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e p i l o g u e
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After Night Falls
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Reinaldo Arenas is the most
inconvenient corpse in Cuban literature.
norge espinosa mendoza,
‘‘¿Otro color para una Cuba rosa?’’
In the essay ‘‘Los dichosos sesenta’’ (1989), Reinaldo Arenas addresses how
he came to write a lecture, to be delivered at a university, about one of Latin
American literature’s most important developments: the novel of the six-
ties. As he explains, he wrote the lecture while riding on a train, which was
traveling through the boring North American landscape. Not distracted by
anything he saw through his window, Arenas quickly made a list of some of
the most important novels of the 1960s: Alejo Carpentier’s El siglo de las luces
(Explosion in a Cathedral), Julio Cortázar’s Rayuela (Hopscotch), Mario Var-
gas Llosa’s La ciudad y los perros (The Time of the Hero), José Lezama Lima’s
Paradiso (Paradiso), Guillermo Cabrera Infante’s Tres tristes tigres (Three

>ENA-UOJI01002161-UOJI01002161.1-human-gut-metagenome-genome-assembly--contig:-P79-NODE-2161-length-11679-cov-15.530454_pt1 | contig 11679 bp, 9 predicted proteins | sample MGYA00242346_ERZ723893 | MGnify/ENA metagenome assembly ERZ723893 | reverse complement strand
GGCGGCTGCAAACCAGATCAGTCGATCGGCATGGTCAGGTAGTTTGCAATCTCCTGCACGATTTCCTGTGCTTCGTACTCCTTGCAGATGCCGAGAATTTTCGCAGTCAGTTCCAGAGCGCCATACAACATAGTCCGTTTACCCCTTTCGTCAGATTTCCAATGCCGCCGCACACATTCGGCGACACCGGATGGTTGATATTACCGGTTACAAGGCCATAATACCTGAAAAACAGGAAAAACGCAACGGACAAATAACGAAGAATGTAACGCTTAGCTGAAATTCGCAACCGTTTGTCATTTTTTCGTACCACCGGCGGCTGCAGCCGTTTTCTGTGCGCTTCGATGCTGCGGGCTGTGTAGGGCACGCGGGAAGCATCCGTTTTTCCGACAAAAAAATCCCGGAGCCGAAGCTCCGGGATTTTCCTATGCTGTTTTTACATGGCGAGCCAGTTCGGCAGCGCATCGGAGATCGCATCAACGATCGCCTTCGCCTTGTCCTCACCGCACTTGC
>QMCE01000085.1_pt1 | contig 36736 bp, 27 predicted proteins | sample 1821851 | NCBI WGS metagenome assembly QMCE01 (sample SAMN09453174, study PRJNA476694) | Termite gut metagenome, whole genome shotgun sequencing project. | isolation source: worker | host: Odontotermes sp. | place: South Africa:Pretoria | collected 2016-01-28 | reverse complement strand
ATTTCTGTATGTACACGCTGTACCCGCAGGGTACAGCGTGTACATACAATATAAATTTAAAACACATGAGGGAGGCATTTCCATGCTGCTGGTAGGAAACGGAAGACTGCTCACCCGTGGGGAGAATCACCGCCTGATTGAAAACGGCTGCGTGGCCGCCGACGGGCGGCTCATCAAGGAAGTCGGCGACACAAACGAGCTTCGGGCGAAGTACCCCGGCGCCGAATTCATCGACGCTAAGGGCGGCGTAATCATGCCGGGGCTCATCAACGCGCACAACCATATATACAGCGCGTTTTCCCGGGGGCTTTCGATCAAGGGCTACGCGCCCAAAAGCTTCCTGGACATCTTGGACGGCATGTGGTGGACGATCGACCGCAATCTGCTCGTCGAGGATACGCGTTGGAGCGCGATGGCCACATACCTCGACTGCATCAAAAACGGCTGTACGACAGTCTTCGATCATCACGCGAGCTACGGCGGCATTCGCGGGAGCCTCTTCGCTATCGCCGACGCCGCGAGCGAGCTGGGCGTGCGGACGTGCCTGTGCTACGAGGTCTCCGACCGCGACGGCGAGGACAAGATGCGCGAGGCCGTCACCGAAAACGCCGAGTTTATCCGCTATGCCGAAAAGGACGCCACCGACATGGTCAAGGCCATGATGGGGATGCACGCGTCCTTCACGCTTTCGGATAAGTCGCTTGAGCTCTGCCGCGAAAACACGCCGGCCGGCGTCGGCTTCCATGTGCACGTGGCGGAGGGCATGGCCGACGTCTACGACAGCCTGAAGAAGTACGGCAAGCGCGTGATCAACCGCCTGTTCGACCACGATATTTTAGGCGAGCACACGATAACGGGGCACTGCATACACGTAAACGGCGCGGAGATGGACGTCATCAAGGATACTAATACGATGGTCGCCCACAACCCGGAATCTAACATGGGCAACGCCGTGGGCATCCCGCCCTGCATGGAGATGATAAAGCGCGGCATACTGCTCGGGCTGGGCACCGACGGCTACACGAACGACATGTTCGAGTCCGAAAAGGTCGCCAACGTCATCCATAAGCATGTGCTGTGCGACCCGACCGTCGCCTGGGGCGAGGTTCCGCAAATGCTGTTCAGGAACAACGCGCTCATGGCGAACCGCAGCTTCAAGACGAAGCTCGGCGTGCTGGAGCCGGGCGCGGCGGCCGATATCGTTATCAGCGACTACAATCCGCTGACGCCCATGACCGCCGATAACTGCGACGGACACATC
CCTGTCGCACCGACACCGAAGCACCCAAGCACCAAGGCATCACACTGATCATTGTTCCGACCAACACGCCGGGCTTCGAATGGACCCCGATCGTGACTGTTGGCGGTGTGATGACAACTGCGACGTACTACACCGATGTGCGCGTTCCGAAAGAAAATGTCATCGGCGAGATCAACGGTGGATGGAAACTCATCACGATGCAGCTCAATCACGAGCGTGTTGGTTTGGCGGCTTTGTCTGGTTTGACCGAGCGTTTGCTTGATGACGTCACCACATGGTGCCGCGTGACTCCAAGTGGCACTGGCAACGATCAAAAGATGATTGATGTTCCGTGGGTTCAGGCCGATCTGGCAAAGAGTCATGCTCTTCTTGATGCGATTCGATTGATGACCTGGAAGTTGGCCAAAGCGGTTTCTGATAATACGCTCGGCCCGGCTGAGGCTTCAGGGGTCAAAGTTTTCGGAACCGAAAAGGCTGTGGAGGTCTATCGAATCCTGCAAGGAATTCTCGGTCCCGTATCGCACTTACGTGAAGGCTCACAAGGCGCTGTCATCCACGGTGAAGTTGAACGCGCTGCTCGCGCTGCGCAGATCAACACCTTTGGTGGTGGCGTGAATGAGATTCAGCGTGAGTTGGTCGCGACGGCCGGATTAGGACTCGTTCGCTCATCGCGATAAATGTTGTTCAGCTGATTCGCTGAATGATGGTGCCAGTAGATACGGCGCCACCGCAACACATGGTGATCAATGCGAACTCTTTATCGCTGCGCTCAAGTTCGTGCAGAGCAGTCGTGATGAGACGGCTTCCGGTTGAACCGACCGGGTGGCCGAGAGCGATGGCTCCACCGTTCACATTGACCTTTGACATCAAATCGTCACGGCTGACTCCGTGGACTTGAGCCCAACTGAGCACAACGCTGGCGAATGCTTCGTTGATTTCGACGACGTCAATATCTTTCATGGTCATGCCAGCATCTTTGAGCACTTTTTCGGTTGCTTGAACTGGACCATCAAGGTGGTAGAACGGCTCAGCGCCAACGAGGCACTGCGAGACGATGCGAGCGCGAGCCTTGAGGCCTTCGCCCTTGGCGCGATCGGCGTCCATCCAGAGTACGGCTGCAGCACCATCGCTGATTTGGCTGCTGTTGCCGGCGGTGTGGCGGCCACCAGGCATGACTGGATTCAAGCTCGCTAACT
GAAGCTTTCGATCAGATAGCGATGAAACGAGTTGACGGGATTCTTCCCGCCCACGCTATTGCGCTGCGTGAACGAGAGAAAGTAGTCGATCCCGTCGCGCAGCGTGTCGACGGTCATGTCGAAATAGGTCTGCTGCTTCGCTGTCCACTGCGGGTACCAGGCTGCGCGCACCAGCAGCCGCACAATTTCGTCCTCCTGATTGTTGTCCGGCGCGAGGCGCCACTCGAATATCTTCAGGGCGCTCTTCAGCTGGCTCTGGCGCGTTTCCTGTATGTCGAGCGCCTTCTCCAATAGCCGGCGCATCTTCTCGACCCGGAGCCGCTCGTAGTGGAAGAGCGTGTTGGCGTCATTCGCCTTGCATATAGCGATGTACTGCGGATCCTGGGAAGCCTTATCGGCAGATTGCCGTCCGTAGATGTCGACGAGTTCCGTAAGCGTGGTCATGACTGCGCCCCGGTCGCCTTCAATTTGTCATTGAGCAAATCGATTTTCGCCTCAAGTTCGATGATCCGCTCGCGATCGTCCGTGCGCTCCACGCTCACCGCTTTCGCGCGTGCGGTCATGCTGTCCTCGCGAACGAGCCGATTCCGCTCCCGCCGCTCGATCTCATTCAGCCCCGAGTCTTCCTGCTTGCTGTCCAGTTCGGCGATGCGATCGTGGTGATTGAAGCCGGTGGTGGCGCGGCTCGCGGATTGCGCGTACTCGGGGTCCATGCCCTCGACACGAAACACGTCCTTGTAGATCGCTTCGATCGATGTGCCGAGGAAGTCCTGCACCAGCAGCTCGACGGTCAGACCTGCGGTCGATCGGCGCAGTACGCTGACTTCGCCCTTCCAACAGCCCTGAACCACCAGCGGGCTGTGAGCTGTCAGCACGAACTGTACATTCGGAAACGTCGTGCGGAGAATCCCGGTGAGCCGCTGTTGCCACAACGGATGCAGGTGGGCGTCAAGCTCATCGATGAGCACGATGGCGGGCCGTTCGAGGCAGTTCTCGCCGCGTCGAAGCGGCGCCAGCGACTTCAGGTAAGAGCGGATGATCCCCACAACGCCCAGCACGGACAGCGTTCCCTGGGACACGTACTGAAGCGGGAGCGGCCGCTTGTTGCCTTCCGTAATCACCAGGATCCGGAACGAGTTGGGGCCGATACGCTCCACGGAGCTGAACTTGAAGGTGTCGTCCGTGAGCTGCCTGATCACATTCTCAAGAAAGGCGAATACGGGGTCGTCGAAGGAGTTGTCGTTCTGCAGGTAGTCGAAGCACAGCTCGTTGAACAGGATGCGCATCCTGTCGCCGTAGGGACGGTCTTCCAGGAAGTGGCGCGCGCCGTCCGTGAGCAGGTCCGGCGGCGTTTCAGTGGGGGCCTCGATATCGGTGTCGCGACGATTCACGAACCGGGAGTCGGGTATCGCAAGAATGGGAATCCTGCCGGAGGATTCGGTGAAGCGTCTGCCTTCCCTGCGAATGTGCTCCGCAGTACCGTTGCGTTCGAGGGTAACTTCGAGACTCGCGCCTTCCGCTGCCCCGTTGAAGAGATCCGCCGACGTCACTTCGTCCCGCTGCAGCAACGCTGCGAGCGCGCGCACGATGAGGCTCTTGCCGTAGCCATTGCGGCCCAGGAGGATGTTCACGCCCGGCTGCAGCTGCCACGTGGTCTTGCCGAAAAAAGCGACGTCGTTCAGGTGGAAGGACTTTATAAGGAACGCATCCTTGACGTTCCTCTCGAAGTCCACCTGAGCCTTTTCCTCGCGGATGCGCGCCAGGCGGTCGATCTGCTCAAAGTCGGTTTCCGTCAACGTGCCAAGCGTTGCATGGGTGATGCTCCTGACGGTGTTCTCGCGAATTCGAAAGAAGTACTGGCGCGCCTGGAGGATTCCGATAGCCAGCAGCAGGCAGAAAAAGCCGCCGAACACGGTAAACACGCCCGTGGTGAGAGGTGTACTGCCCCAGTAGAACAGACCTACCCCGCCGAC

Trapped Tigers), Gabriel García Márquez’s Cien años de soledad (One Hun-
dred Years of Solitude), and José Donoso’s El obsceno pájaro de la noche (The
Obscene Bird of Night). Arenas then ‘‘plunged’’ himself into the ‘‘fabulous’’
sixties to find an explanation for the nearly simultaneous publication of so
many novels that became ‘‘classics’’ of the so-called Latin American Boom.∞
In a series of anaphoric—and even euphoric—sentences that reference
the title of the essay, Arenas captures the excitement of the decade:
Fabulous sixties because the world had been shaken by a sexual revo-
lution and all prejudices had been swept away in one way or another.
. . . Fabulous sixties because also a musical revolution had invaded
the world and the inimitable songs of the Beatles had broken all the
barriers of incommunication, and all political obstacles, as well as
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